AT&T PARK — There’s no one who disrupts a hitter’s timing quite like Johnny Cueto.
And his secret is all in the hips.
“I think our scouting report is to out-shimmy him,” joked San Diego Padres manager Andy Green before the Dominican twisted, turned and shook his way to his 100th career win as the Giants edged the visitors 1-0 on Tuesday. “If he’s shaking — maybe we’re throwing the shoulders a little bit too.”
Cueto threw a complete-game shutout, racking up 11 strikeouts in the process, and proved he’s the most difficult pitcher to get comfortable against in baseball.
“It’s pretty old school, man,” Matt Kemp said of the Giants No. 2 starter who is the modern day Luis Tiant. “I think a lot of old-school guys used to do stuff like that. Not a lot of people do those different type of herky-jerky type things.”
With four kinds of deliveries and a six-pitch arsenal, hitters just don’t know what to expect when Cueto toes the mound.
The righty has one delivery where he does a little twist of the hips. He has another where he goes for a full-on shimmy. Then there’s a third where he goes for the big shake of the hips and even dips his shoulders. And there’s even a fourth where he feigns like he’s going to wobble before stopping short and uncorking a quick pitch.
Kemp, who owns a healthy .350 average (7-for-20) against Cueto, had no interest in revealing his scouting report on one of the new aces of the National League West.
“You want me to tell you the [trick?]” the two-time All-star said incredulously when asked the secret to his success. “Nah. It’s about division. For me, I’m not going to talk about my approach against him. But he’s a great pitcher. He does mess up a lot of people’s timing.”
Kemp’s skipper was more forthcoming on the game plan versus Cueto.
“[If] we get him into the stretch, he can’t do all that [shimmying],” Green explained. “So, the goal is get someone on base early. It’s easier said than done sometimes against a quality pitcher like him. But if we get guys on base, it kind of takes that element out of it for him. [It] makes it much more difficult for him.”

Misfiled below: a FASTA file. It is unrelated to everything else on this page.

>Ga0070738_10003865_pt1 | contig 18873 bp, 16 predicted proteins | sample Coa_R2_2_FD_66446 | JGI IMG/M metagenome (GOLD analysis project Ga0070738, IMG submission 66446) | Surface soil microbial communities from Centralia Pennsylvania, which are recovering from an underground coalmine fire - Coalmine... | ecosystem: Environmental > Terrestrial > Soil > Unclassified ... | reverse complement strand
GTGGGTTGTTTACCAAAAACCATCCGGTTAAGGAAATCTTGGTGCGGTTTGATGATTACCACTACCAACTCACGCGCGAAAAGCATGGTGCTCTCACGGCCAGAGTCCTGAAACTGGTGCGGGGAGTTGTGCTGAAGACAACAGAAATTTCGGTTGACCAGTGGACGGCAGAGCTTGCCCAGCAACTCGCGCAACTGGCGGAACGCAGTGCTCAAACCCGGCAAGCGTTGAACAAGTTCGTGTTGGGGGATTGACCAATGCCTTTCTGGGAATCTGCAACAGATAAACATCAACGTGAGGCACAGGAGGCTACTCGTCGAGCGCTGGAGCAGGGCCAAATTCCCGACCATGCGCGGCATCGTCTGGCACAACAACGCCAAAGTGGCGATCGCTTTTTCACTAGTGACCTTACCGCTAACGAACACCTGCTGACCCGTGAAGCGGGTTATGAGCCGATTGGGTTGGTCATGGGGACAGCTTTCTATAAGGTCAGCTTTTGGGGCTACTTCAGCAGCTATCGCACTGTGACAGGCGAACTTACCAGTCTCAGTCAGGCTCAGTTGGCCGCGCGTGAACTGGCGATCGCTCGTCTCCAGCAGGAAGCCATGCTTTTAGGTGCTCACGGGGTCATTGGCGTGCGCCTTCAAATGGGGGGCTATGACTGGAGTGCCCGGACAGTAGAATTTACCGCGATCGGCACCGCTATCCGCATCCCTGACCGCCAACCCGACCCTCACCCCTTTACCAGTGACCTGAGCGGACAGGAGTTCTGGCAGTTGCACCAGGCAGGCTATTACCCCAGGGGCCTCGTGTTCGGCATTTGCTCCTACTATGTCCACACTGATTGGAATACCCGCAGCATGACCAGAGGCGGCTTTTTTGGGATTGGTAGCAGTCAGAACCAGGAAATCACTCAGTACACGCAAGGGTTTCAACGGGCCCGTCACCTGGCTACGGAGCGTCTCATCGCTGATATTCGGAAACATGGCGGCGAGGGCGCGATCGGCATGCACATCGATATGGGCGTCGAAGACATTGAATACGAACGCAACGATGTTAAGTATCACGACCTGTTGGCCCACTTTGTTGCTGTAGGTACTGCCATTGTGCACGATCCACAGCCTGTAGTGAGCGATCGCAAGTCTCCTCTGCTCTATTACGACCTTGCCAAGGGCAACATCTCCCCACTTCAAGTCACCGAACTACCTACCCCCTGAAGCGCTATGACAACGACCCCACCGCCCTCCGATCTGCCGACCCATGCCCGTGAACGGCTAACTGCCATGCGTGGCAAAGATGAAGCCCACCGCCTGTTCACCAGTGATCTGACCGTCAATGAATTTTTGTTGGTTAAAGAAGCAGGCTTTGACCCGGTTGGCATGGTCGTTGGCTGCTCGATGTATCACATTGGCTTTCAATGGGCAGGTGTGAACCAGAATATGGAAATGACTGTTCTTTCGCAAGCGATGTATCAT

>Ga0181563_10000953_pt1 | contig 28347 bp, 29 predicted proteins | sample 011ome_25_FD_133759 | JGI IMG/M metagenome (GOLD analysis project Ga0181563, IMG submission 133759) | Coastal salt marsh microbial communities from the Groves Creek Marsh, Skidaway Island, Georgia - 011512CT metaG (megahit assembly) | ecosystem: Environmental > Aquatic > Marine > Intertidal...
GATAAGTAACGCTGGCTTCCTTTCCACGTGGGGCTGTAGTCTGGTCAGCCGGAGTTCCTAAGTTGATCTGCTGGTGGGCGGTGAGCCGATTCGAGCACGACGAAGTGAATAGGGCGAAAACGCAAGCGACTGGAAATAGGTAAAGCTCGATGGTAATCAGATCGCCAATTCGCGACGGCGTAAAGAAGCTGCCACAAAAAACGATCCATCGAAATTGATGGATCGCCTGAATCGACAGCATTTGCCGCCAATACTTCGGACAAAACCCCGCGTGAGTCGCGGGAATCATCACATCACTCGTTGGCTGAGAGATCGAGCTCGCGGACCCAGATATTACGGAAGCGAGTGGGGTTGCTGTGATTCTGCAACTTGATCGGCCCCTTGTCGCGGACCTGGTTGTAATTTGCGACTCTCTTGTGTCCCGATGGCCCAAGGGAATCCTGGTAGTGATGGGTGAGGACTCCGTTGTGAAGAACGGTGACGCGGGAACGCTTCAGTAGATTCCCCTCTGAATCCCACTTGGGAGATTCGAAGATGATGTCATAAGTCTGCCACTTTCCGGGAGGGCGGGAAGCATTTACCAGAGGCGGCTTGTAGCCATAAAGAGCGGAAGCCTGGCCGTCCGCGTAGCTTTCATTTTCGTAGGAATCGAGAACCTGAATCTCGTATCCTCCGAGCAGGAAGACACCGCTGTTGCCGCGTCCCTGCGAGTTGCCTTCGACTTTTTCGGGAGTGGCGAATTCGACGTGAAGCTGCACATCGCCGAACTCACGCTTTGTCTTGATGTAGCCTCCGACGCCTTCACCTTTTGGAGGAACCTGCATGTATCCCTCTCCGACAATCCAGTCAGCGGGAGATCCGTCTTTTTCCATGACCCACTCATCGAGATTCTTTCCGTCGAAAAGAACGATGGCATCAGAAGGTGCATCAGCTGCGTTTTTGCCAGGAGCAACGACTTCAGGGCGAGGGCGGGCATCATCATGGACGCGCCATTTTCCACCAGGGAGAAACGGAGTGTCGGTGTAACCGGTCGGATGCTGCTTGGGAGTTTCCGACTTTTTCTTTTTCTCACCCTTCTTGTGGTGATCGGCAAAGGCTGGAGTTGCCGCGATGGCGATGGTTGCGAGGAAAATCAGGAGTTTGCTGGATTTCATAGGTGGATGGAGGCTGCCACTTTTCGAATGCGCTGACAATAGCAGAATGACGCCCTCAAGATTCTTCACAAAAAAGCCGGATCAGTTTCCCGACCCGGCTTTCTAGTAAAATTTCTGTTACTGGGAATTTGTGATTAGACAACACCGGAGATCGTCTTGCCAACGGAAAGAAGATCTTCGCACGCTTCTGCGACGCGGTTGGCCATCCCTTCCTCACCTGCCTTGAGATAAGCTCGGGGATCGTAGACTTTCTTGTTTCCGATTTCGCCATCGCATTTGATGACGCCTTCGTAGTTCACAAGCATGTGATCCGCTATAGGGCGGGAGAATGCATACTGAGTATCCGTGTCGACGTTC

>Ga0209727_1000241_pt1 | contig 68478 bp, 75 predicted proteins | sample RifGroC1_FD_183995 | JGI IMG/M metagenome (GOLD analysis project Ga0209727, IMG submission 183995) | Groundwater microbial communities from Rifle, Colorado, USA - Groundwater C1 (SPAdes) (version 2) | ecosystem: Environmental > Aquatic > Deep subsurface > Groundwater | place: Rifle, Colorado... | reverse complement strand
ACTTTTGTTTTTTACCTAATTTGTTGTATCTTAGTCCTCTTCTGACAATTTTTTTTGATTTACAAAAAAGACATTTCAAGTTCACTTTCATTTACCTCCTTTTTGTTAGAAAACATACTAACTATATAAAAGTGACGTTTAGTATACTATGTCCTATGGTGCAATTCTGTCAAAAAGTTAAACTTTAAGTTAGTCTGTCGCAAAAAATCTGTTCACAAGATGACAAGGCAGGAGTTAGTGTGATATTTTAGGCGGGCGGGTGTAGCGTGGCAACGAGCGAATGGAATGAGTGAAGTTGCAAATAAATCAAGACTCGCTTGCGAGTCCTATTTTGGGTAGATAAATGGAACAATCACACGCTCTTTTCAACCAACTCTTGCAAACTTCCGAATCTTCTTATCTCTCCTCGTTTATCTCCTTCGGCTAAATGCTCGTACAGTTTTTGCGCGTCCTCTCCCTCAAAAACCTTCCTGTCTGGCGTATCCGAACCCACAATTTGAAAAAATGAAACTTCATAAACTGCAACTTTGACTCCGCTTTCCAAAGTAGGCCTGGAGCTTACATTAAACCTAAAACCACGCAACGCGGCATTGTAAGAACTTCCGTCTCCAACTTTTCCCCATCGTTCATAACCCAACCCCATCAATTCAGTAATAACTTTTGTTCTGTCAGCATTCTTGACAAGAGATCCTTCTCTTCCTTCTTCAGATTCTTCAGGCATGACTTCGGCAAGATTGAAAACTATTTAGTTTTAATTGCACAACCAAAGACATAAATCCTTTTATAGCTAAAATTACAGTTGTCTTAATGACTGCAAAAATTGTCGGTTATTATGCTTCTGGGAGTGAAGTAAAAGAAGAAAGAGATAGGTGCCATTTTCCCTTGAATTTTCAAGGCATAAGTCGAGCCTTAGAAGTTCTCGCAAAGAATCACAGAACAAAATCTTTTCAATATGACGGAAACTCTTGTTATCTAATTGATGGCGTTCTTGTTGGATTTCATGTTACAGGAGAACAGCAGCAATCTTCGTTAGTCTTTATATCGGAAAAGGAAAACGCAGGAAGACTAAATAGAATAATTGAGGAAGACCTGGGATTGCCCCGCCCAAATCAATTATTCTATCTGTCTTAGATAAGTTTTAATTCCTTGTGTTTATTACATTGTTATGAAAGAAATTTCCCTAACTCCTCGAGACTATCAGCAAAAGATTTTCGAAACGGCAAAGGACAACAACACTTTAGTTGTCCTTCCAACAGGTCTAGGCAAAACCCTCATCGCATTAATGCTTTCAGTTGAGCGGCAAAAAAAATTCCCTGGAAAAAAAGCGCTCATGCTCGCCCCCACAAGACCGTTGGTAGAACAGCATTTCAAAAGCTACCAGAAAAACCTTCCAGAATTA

Green was onto something — as Cueto entered the contest with a .343 opponents’ average with runners on.
But on Tuesday night, it didn’t matter if there was any traffic on the bases. With Cueto varying his deliveries and offerings like a master, one Padre after the other went spinning out of the batter’s box like a top.
“I love watching a game where a pitcher is like an artist out there,” manager Bruce Bochy said.
In the fifth inning, Cueto helped his own cause by dropping a textbook bunt that died in the grass, allowing Brandon Crawford to advance to second. Two batters later, Denard Span crushed a two-out double off the brick wall in right-center field to give Cueto the only support he’d need.
“When we got that run, you could see he kind of smelled it there a little bit,” Bochy said. “And he turned it up a notch and really elevated his game.
Cueto agreed with the assessment.
“After that I was a little bit more aggressive, which you always want after your team scores a run,” Cueto said through the club’s interpreter.
Just like he always knows when to turn and when to twist, Cueto understands when it’s time to ramp up the emotion and when it’s time to rein it in.
“I wasn’t even thinking about the 100 wins,” Cueto said. “I was just taking it like a regular day,”